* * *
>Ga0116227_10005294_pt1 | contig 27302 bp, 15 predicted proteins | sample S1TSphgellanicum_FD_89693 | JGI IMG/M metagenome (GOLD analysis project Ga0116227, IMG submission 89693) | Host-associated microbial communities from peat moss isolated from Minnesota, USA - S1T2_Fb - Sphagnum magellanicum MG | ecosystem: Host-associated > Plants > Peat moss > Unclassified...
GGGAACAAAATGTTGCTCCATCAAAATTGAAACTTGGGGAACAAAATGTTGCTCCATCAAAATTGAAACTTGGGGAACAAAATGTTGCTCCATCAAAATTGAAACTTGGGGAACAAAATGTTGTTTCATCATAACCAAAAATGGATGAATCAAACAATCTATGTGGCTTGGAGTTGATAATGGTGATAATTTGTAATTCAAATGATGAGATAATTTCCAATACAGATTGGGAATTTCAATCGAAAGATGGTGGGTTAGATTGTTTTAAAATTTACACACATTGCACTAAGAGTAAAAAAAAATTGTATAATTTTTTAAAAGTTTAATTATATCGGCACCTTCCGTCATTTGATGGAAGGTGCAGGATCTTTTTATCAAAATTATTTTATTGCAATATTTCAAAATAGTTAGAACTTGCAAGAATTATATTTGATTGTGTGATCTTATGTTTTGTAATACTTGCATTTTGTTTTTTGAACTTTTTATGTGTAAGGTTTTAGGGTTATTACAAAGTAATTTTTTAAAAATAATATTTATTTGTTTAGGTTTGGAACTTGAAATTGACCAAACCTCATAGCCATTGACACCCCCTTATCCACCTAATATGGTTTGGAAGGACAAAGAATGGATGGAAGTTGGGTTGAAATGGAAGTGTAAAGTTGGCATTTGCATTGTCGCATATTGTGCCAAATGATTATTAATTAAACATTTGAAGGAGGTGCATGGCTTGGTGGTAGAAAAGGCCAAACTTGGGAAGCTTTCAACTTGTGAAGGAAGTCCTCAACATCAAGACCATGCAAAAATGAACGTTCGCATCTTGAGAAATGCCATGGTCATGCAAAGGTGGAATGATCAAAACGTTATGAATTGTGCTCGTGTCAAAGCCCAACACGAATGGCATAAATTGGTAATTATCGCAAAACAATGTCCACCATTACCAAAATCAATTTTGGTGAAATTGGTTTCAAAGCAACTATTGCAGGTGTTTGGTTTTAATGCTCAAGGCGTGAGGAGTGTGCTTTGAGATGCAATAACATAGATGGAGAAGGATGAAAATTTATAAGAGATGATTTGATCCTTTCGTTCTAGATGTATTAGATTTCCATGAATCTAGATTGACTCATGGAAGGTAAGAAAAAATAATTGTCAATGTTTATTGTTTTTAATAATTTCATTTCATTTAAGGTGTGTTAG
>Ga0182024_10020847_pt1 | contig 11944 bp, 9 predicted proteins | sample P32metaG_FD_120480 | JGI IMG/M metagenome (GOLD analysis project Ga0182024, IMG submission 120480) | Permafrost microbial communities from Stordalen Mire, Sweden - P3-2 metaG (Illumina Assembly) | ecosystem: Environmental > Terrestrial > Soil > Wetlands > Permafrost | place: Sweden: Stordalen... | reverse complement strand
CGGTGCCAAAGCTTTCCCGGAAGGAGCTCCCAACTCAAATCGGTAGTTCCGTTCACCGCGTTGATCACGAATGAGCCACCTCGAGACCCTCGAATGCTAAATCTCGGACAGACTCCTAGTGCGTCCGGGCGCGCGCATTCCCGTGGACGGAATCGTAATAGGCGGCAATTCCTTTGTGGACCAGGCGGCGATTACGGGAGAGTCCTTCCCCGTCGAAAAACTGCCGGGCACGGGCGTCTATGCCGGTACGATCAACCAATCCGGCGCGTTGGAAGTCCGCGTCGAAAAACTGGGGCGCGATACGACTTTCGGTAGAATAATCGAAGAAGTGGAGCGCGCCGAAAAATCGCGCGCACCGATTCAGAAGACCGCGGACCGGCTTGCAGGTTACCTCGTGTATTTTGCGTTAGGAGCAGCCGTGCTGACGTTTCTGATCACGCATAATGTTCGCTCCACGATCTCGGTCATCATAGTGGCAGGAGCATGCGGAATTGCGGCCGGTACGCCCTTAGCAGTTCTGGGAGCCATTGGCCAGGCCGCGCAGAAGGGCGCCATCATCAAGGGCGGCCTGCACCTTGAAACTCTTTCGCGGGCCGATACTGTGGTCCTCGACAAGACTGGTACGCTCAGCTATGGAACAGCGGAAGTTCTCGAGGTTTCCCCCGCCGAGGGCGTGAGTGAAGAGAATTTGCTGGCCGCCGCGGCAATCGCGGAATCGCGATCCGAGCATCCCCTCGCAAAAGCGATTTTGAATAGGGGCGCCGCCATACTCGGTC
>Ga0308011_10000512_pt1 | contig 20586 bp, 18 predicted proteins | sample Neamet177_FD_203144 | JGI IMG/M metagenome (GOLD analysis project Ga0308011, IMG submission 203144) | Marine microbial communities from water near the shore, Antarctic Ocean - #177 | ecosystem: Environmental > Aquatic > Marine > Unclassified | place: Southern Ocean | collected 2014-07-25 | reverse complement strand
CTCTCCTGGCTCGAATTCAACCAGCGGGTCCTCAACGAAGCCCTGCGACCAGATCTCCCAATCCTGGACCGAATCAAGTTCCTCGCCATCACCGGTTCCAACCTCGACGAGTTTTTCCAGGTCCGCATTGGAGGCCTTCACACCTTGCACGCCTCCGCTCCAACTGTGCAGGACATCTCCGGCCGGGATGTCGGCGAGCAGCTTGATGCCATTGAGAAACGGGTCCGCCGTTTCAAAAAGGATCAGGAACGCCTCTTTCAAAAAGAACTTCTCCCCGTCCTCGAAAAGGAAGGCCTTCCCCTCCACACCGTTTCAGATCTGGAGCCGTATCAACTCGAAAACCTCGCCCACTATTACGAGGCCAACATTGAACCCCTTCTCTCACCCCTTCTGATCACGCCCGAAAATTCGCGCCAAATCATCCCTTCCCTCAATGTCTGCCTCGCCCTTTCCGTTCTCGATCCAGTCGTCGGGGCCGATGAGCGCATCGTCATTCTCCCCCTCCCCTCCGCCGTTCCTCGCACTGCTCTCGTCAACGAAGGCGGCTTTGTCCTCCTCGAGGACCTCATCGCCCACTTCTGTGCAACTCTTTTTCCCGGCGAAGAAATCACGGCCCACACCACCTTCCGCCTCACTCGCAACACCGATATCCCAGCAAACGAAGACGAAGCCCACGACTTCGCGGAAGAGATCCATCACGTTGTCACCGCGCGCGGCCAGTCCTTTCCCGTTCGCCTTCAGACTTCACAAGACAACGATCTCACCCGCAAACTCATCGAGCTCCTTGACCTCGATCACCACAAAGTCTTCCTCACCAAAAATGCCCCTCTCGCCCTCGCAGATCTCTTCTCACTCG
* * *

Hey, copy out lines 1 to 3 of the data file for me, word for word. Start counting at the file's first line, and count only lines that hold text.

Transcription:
>Ga0116227_10005294_pt1 | contig 27302 bp, 15 predicted proteins | sample S1TSphgellanicum_FD_89693 | JGI IMG/M metagenome (GOLD analysis project Ga0116227, IMG submission 89693) | Host-associated microbial communities from peat moss isolated from Minnesota, USA - S1T2_Fb - Sphagnum magellanicum MG | ecosystem: Host-associated > Plants > Peat moss > Unclassified...
GGGAACAAAATGTTGCTCCATCAAAATTGAAACTTGGGGAACAAAATGTTGCTCCATCAAAATTGAAACTTGGGGAACAAAATGTTGCTCCATCAAAATTGAAACTTGGGGAACAAAATGTTGTTTCATCATAACCAAAAATGGATGAATCAAACAATCTATGTGGCTTGGAGTTGATAATGGTGATAATTTGTAATTCAAATGATGAGATAATTTCCAATACAGATTGGGAATTTCAATCGAAAGATGGTGGGTTAGATTGTTTTAAAATTTACACACATTGCACTAAGAGTAAAAAAAAATTGTATAATTTTTTAAAAGTTTAATTATATCGGCACCTTCCGTCATTTGATGGAAGGTGCAGGATCTTTTTATCAAAATTATTTTATTGCAATATTTCAAAATAGTTAGAACTTGCAAGAATTATATTTGATTGTGTGATCTTATGTTTTGTAATACTTGCATTTTGTTTTTTGAACTTTTTATGTGTAAGGTTTTAGGGTTATTACAAAGTAATTTTTTAAAAATAATATTTATTTGTTTAGGTTTGGAACTTGAAATTGACCAAACCTCATAGCCATTGACACCCCCTTATCCACCTAATATGGTTTGGAAGGACAAAGAATGGATGGAAGTTGGGTTGAAATGGAAGTGTAAAGTTGGCATTTGCATTGTCGCATATTGTGCCAAATGATTATTAATTAAACATTTGAAGGAGGTGCATGGCTTGGTGGTAGAAAAGGCCAAACTTGGGAAGCTTTCAACTTGTGAAGGAAGTCCTCAACATCAAGACCATGCAAAAATGAACGTTCGCATCTTGAGAAATGCCATGGTCATGCAAAGGTGGAATGATCAAAACGTTATGAATTGTGCTCGTGTCAAAGCCCAACACGAATGGCATAAATTGGTAATTATCGCAAAACAATGTCCACCATTACCAAAATCAATTTTGGTGAAATTGGTTTCAAAGCAACTATTGCAGGTGTTTGGTTTTAATGCTCAAGGCGTGAGGAGTGTGCTTTGAGATGCAATAACATAGATGGAGAAGGATGAAAATTTATAAGAGATGATTTGATCCTTTCGTTCTAGATGTATTAGATTTCCATGAATCTAGATTGACTCATGGAAGGTAAGAAAAAATAATTGTCAATGTTTATTGTTTTTAATAATTTCATTTCATTTAAGGTGTGTTAG
>Ga0182024_10020847_pt1 | contig 11944 bp, 9 predicted proteins | sample P32metaG_FD_120480 | JGI IMG/M metagenome (GOLD analysis project Ga0182024, IMG submission 120480) | Permafrost microbial communities from Stordalen Mire, Sweden - P3-2 metaG (Illumina Assembly) | ecosystem: Environmental > Terrestrial > Soil > Wetlands > Permafrost | place: Sweden: Stordalen... | reverse complement strand